A principle of composition that enables filmmakers to maximize the potential of the image, balance its elements, and create the illusion of depth. A grid pattern, when superimposed on the image, divides the image into horizontal thirds representing the foreground, middle ground, and background planes and into vertical thirds that break up those planes into additional elements.
Dutch angle
- A shot in which the camera is tilted from its normal horizontal and vertical positions so that it is no longer straight, giving the viewer the impression that the world in the frame is out of balance.
Scale
The size and placement of a particular object or a part of a scene in relation to the rest .
Stretch relationship
A time relationship in which screen duration is longer than plot duration.
Tilt shot
The vertical movement of a camera mounted on the gyroscopic head of a stationary tripod
Production designer
A person who works closely with the director, art director and director of photography, in visualizing the movie that will appear on the screen.
Blimp
A soundproof enclosure somewhat larger than a camera, in which the camera may be mounted to prevent its sounds from reaching the microphone
Boom
A pole like mechanical device for holding the microphone in the air, out of camera range, that can be moved in almost any direction.
Script Supervisor
The member of the crew who is responsible for ensuring continuity throughout the filming of a movie.
Method Acting
A naturalistic acting style, loosely adapted form the ideas of Russian director Konstantin Stanislavsky by American directors Elia Kazan and Lee Strasberg, that encourages actors to speak, move, and gesture not in a traditional stage manner, but in the same way they would in their own lives. an ideal technique for representing convincing human behavior, ___ is used more frequently on the stage than on the screen.
Open frame
A frame around a motion-picture image that, theoretically, characters and objects can enter an leave.
Stand-in
An actor who looks reasonably like a particular movie star (or at least an actor playing a major role) in height, weight, coloring, and so on, and who substitutes for that actor during the tedious process of preparing setups or taking light readings.
Closed frame
An approach to framing a shot that implies that neither characters nor objects may enter or leave the frame rendering them hemmed in and constrained.
Walk-ons
A role even smaller than a cameo, reserved for a highly recognizable actor or personality.
Blocking
the actual physical relationships among figures and settings.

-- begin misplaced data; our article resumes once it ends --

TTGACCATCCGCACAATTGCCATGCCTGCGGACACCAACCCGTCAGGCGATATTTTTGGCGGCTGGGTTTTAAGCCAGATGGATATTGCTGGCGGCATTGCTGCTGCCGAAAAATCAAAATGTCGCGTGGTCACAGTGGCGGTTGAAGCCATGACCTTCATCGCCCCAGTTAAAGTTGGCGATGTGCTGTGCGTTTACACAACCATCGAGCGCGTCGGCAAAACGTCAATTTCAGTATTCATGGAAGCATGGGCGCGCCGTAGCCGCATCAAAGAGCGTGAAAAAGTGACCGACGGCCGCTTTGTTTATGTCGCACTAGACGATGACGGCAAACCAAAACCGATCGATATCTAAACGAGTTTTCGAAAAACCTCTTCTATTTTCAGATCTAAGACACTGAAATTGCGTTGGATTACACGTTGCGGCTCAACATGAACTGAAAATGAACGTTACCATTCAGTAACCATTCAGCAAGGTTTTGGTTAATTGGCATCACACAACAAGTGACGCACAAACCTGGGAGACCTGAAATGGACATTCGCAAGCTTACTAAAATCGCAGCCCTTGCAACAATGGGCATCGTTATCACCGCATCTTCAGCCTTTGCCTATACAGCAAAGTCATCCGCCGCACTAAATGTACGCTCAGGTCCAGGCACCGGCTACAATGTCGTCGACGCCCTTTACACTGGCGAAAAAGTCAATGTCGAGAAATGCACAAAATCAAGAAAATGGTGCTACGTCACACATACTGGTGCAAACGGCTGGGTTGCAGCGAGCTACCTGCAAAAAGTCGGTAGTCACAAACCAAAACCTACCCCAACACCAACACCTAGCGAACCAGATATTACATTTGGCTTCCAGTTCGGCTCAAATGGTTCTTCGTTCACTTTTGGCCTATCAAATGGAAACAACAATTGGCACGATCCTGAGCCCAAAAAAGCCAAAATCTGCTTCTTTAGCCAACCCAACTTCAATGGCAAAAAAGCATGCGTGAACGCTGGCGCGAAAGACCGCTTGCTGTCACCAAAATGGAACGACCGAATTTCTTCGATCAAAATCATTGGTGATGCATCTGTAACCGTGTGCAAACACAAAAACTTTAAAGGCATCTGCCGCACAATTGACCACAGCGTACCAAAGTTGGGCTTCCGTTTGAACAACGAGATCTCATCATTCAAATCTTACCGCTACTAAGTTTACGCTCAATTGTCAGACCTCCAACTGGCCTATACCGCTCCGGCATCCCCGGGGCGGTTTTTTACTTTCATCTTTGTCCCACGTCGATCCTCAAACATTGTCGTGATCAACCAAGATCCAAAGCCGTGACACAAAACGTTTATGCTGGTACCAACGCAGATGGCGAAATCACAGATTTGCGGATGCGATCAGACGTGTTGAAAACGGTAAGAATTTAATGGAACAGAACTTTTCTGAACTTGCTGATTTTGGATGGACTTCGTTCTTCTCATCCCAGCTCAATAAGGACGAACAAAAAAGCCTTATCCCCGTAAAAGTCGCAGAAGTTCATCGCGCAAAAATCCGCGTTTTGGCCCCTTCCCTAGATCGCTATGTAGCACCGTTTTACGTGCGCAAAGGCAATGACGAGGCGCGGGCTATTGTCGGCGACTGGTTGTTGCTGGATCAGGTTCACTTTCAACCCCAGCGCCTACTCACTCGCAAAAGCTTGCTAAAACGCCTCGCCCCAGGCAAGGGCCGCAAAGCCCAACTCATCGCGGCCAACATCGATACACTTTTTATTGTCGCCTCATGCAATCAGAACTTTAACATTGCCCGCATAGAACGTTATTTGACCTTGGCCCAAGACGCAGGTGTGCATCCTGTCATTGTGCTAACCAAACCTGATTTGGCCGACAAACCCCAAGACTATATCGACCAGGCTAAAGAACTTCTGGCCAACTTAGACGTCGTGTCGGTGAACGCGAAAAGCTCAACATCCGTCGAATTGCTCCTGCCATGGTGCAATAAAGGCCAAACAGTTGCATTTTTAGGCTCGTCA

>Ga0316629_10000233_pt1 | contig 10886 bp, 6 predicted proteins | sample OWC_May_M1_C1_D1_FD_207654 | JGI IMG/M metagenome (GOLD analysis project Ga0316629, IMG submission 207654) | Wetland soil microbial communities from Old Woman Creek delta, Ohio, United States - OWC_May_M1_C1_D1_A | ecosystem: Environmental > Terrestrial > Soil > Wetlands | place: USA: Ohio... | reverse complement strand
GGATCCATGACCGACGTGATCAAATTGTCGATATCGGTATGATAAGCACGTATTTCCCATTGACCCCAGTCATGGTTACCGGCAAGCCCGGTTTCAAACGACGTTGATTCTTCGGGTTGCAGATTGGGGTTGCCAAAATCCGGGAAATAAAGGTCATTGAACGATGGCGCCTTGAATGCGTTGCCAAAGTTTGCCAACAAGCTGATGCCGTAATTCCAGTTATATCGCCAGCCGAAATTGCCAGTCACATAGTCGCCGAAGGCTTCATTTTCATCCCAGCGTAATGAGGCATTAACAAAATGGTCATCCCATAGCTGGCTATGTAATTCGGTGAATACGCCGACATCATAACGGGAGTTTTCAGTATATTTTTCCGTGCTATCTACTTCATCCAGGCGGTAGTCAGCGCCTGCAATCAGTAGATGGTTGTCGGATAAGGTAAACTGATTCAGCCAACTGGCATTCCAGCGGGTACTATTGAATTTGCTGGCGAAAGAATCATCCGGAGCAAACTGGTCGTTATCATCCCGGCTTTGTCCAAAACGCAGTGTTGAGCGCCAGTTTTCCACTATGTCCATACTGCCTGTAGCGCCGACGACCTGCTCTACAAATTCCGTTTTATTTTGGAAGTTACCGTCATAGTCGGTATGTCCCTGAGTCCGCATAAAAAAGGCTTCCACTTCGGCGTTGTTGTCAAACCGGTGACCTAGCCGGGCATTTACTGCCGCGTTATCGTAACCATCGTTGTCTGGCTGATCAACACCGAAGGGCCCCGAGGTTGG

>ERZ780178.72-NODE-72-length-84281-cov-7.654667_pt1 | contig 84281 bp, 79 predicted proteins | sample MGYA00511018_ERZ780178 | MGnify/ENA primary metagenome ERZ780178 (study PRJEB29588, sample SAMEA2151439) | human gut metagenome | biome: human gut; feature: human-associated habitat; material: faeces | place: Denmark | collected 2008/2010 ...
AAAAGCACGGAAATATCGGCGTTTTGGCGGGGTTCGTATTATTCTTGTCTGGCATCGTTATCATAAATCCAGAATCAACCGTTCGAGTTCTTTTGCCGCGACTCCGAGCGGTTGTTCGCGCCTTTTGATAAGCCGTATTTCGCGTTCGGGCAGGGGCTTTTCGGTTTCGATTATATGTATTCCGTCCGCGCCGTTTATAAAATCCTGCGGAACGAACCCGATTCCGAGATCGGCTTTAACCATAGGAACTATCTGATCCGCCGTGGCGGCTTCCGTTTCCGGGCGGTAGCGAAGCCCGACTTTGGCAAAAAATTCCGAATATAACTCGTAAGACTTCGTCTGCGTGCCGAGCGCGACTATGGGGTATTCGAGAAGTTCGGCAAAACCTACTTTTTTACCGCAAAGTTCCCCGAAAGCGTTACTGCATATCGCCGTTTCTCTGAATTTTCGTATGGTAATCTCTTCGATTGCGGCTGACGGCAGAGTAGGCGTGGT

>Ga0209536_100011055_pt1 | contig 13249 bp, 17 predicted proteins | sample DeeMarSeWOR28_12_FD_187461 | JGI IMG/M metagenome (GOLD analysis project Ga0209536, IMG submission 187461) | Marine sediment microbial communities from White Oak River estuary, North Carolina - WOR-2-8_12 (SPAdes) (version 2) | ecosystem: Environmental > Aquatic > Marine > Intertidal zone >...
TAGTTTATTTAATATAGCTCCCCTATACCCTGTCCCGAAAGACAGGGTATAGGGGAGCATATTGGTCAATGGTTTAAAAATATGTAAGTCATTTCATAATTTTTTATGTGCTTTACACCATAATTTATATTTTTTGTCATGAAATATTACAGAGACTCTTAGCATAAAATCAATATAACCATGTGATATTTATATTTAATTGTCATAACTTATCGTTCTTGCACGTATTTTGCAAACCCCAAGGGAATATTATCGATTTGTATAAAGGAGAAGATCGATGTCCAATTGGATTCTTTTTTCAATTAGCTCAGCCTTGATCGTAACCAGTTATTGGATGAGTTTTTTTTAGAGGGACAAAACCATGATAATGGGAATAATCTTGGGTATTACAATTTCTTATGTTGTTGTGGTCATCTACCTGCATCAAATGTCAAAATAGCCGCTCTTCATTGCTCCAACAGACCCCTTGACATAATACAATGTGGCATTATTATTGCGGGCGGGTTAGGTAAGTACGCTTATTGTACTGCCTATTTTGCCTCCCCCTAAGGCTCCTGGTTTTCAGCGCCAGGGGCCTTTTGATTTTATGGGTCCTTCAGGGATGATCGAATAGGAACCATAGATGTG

Gaffer
The chief electrician on a movie production set.
Improvisation
Delivering lines based only loosely on the written script or without the preparation that comes with studying a script before rehearsing it-- Playing through moment, making up lines to keep scenes going when actors forget their written lines, stumble on lines, or have some other mishap.
Ensemble Acting
An approach to acting that emphasizes the interacion of actors, not the individual actor; a group of actors work together continuously in a single shot. Typically experienced in the theater, this is used less in the movies because it requires the provision of rehearsal time that is usually denied to screen actors.
Best boy
First assistant electrician to the gaffer on a movie production set.
Alienation effect
A psychological distance between audience and stage for which, according to German playwright Bertolt Brecht, every aspect of a theatrical production should strive by limiting the audience's identification with characters and events.
Grip
All-round handy person on a movie production set, most often working with the camera crews and electrical crews.
What are the four properties of lighting?
-Source
-Quality
- Direction
- Style
Speed
The rate at which film must move through the camera to correctly capture an image.
Three-point system
perhaps the best-known lighting convention in feature filmmaking, a system that employs three sources of light - key light, fill light, and backlight - each aimed from a different direction and position in relation to the subject
High key lighting
Lighting that produces an image with very little contrast between darks and lights.
Name three of the four criteria for analyzing an actor's performance
...
Low-key lighting
Lighting that creates strong contrasts; sharp, dark shadows; and an overall gloomy atmosphere.